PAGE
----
Equilibrium index of an array is an index such that the sum of elements at lower indexes is equal to the sum of elements at higher indexes. For example, in an arrya A:

A[0] = -7, A[1] = 1, A[2] = 5, A[3] = 2, A[4] = -4, A[5] = 3, A[6]=0

3 is an equilibrium index, because:

A[0] + A[1] + A[2] = A[4] + A[5] + A[6]

6 is also an equilibrium index, because sum of zero elements is zero, i.e., A[0] + A[1] + A[2] + A[3] + A[4] + A[5]=0

7 is not an equilibrium index, because it is not a valid index of array A.

Use two loops to implement it in C. Outer loop iterates through all the element and inner loop finds out whether the current index picked by the outer loop is equilibrium index or not. Time complexity of this solution is O(n^2).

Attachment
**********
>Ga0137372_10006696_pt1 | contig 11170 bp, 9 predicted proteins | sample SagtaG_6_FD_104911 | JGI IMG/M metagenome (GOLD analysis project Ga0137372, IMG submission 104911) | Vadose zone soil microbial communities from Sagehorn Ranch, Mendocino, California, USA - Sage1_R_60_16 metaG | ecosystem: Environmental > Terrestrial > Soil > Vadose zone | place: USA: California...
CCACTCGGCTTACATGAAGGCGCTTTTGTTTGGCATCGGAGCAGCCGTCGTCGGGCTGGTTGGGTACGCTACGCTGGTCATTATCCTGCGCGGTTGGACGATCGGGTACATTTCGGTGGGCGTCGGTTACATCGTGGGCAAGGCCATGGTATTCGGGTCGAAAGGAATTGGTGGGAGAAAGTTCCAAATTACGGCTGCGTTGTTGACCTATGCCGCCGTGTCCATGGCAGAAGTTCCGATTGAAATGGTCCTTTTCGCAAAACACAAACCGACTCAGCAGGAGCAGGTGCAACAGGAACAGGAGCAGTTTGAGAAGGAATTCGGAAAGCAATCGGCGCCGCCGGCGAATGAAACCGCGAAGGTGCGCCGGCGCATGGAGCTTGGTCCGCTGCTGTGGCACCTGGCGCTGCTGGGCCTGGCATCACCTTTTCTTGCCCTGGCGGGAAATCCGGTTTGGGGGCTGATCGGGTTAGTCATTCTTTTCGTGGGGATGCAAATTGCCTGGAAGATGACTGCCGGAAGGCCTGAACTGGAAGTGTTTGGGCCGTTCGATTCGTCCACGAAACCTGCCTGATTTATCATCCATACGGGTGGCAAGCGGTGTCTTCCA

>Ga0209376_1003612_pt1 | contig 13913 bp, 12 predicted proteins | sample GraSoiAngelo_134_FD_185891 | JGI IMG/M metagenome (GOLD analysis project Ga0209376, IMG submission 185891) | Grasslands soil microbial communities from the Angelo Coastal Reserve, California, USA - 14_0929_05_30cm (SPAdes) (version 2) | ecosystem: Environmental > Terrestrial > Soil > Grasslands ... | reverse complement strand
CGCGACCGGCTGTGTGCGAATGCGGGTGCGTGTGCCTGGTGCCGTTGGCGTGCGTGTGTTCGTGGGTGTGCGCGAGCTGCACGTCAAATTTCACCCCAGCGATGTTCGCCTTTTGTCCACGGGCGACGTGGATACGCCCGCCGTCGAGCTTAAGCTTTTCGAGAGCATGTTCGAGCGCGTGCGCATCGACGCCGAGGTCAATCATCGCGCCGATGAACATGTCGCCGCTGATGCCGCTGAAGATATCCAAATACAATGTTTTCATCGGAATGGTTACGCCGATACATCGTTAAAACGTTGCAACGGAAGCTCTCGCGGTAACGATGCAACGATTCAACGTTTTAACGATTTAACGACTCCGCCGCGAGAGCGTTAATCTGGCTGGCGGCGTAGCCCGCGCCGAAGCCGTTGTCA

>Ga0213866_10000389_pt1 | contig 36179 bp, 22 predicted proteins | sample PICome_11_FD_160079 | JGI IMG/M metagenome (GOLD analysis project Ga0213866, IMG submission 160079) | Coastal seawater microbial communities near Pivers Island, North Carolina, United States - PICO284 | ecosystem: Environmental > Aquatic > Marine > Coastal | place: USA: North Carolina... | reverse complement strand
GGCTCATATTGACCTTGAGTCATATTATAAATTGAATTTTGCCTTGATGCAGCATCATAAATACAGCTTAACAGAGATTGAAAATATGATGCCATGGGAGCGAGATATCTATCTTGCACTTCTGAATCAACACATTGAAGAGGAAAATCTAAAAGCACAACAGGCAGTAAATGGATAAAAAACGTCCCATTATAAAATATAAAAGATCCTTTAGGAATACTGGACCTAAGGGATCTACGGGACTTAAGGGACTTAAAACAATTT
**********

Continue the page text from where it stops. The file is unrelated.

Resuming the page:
```
#include <stdio.h>
int equilibrium(int arr[], int n)
{
int i, j;
int leftsum, rightsum;
/* Check for indexes one by one until an equilibrium
index is found */
for ( i = 0; i < n; ++i)
{
leftsum = 0; // initialize left sum for current index i
rightsum = 0; // initialize right sum for current index i
/* get left sum */
for ( j = 0; j < i; j++)
leftsum += arr[j];
/* get right sum */
for( j = i+1; j < n; j++)
rightsum += arr[j];
/* if leftsum and rightsum are same, then we are done */
if (leftsum == rightsum)
return i;
}
/* return -1 if no equilibrium index is found */
return -1;
}
int main()
{
int arr[] = {-7, 1, 5, 2, -4, 3, 0};
int arr_size = sizeof(arr)/sizeof(arr[0]);
printf("%d\n", equilibrium(arr, arr_size));
getchar();
return 0;
}
```

Credit: http://www.geeksforgeeks.org/equilibrium-index-of-an-array/